Better than Saudi Arabia
June 1, 2017
Fig 1. A long period of over-exploitation in Tsaeda Emba, resulted in forest destruction. Without protection, precious top soil washes away exposing bedrock.
By Tony Rinaudo, Principal Natural Resources Advisor, World Vision Australia
When I first visited the Tasaeda Emba region of Northern Ethiopia, way back in 2004, a barren moonscape met my eyes. The land seemed scraped clean of all vegetation and soil. Little remained to remind me of the soil’s original fertility, the immense forests, or the wildlife that thrived at the time of the mighty Aksumite empire – despite the site-specific restoration efforts that were underway.
In northern Ethiopia, World Vision, other NGOs and the local government have mounted a massive effort over the last four decades to restore vegetation and bring the land back to a productive state.
While much progress has been made, there have been many lessons learnt – and there is still more degraded land to restore from harsh practices of over-cutting and over-grazing.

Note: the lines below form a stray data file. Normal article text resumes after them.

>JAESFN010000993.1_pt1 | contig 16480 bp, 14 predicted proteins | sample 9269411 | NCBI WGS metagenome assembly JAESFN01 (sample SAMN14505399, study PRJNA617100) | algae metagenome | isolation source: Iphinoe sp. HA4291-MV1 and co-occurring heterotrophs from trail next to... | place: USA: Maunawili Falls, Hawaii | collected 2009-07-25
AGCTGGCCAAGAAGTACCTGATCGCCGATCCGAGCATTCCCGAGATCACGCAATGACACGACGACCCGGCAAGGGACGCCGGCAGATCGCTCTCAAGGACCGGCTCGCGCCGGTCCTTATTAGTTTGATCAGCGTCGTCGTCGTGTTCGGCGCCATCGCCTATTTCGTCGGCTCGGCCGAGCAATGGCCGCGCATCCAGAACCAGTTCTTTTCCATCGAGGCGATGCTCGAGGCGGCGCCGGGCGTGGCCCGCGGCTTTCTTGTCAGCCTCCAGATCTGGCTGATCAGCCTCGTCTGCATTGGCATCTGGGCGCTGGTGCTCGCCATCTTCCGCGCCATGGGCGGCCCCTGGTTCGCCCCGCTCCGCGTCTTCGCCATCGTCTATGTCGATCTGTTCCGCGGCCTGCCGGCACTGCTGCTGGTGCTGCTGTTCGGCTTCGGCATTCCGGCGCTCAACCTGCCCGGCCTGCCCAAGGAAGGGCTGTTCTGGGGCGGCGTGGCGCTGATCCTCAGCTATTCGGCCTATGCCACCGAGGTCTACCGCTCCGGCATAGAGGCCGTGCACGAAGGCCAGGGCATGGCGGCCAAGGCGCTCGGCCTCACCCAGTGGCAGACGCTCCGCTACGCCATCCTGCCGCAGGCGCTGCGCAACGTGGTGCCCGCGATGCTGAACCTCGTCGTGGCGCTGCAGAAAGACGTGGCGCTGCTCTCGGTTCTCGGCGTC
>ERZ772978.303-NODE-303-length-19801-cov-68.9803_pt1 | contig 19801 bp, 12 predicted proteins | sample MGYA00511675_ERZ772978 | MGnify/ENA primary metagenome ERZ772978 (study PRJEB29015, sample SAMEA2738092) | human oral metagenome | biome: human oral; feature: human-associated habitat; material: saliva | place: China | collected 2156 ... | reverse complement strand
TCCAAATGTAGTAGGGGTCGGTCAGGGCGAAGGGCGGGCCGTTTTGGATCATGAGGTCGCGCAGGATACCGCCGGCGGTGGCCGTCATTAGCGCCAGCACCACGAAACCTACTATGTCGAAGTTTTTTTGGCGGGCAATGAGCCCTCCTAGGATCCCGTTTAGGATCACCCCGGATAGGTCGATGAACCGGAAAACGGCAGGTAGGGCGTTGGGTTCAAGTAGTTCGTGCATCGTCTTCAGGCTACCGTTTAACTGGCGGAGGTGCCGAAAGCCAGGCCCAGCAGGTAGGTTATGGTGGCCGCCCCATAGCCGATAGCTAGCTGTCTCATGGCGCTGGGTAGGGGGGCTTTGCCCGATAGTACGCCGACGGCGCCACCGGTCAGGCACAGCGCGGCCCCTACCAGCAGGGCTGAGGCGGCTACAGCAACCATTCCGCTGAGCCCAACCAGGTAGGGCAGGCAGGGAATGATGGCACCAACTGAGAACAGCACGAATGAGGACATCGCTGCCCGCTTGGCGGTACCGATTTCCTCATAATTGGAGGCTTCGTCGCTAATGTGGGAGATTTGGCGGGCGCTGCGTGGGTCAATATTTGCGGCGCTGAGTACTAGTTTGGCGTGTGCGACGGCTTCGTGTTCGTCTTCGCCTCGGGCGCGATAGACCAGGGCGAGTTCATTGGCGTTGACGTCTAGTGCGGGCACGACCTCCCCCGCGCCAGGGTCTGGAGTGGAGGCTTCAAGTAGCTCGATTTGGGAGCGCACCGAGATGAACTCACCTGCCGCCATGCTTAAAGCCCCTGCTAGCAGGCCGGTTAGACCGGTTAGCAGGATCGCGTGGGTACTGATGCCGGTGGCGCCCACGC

The Drylands Development program (DryDev) is working in Tsaeda Emba and 7 other Ethiopian districts, to build on the restoration efforts to date. The program draws together lessons from land restoration, agricultural production and market development interventions to accelerate change.
DryDev provides integrated support to small holder farmers in dryland areas of Burkina Faso, Mali, Niger, Ethiopia, and Kenya, to see them transition from emergency aid and subsistence to sustainable rural development. This program has been funded for 5 years by the Dutch Ministry of Foreign Affairs and World Vision Australia, DryDev is led by the World Agroforestry Centre (ICRAF) in partnership with World Vision Ethiopia as the country lead and two partner agencies, the Ethiopian Orthodox Church and the Relief Society of Tigray (REST), beginning in 2014.
DryDev Ethiopia has demonstrated significant results in a short period. Implementing several key interventions in timely sequence, employing skilled staff, and focussing on capacity building, empowerment and enabling of community members have contributed to its success.